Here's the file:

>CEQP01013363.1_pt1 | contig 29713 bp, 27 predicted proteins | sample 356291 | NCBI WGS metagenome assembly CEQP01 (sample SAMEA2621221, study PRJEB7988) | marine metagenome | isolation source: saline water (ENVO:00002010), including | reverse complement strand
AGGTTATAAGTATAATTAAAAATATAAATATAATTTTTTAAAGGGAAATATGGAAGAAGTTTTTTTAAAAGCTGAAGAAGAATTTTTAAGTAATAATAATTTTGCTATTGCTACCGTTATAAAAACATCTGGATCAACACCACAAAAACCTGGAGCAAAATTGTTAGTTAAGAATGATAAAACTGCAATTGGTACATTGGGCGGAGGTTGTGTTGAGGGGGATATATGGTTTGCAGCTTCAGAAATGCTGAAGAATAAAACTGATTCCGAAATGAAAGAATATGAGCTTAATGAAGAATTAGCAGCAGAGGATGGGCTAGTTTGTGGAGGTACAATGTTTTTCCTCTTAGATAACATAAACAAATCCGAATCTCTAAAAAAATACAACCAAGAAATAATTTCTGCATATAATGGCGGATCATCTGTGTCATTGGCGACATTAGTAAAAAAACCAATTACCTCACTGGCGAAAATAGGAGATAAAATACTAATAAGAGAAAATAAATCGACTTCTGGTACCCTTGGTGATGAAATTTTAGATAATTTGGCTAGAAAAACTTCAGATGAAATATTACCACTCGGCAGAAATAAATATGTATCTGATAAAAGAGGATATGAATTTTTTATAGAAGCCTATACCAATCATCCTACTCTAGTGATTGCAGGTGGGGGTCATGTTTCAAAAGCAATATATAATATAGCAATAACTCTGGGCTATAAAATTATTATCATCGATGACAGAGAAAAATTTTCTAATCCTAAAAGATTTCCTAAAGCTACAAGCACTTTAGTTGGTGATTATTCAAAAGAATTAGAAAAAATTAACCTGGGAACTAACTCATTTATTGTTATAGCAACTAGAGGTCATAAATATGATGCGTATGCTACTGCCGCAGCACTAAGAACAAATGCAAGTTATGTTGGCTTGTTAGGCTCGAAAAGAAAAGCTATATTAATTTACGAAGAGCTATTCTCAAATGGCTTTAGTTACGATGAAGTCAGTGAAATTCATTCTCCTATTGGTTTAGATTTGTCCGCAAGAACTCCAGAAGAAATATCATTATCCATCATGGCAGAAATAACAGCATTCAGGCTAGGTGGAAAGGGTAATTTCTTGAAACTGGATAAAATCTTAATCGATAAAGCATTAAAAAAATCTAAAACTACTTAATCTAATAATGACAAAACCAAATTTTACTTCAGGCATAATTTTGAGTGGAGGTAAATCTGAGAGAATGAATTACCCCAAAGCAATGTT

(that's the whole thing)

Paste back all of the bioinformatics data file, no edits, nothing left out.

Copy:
>CEQP01013363.1_pt1 | contig 29713 bp, 27 predicted proteins | sample 356291 | NCBI WGS metagenome assembly CEQP01 (sample SAMEA2621221, study PRJEB7988) | marine metagenome | isolation source: saline water (ENVO:00002010), including | reverse complement strand
AGGTTATAAGTATAATTAAAAATATAAATATAATTTTTTAAAGGGAAATATGGAAGAAGTTTTTTTAAAAGCTGAAGAAGAATTTTTAAGTAATAATAATTTTGCTATTGCTACCGTTATAAAAACATCTGGATCAACACCACAAAAACCTGGAGCAAAATTGTTAGTTAAGAATGATAAAACTGCAATTGGTACATTGGGCGGAGGTTGTGTTGAGGGGGATATATGGTTTGCAGCTTCAGAAATGCTGAAGAATAAAACTGATTCCGAAATGAAAGAATATGAGCTTAATGAAGAATTAGCAGCAGAGGATGGGCTAGTTTGTGGAGGTACAATGTTTTTCCTCTTAGATAACATAAACAAATCCGAATCTCTAAAAAAATACAACCAAGAAATAATTTCTGCATATAATGGCGGATCATCTGTGTCATTGGCGACATTAGTAAAAAAACCAATTACCTCACTGGCGAAAATAGGAGATAAAATACTAATAAGAGAAAATAAATCGACTTCTGGTACCCTTGGTGATGAAATTTTAGATAATTTGGCTAGAAAAACTTCAGATGAAATATTACCACTCGGCAGAAATAAATATGTATCTGATAAAAGAGGATATGAATTTTTTATAGAAGCCTATACCAATCATCCTACTCTAGTGATTGCAGGTGGGGGTCATGTTTCAAAAGCAATATATAATATAGCAATAACTCTGGGCTATAAAATTATTATCATCGATGACAGAGAAAAATTTTCTAATCCTAAAAGATTTCCTAAAGCTACAAGCACTTTAGTTGGTGATTATTCAAAAGAATTAGAAAAAATTAACCTGGGAACTAACTCATTTATTGTTATAGCAACTAGAGGTCATAAATATGATGCGTATGCTACTGCCGCAGCACTAAGAACAAATGCAAGTTATGTTGGCTTGTTAGGCTCGAAAAGAAAAGCTATATTAATTTACGAAGAGCTATTCTCAAATGGCTTTAGTTACGATGAAGTCAGTGAAATTCATTCTCCTATTGGTTTAGATTTGTCCGCAAGAACTCCAGAAGAAATATCATTATCCATCATGGCAGAAATAACAGCATTCAGGCTAGGTGGAAAGGGTAATTTCTTGAAACTGGATAAAATCTTAATCGATAAAGCATTAAAAAAATCTAAAACTACTTAATCTAATAATGACAAAACCAAATTTTACTTCAGGCATAATTTTGAGTGGAGGTAAATCTGAGAGAATGAATTACCCCAAAGCAATGTT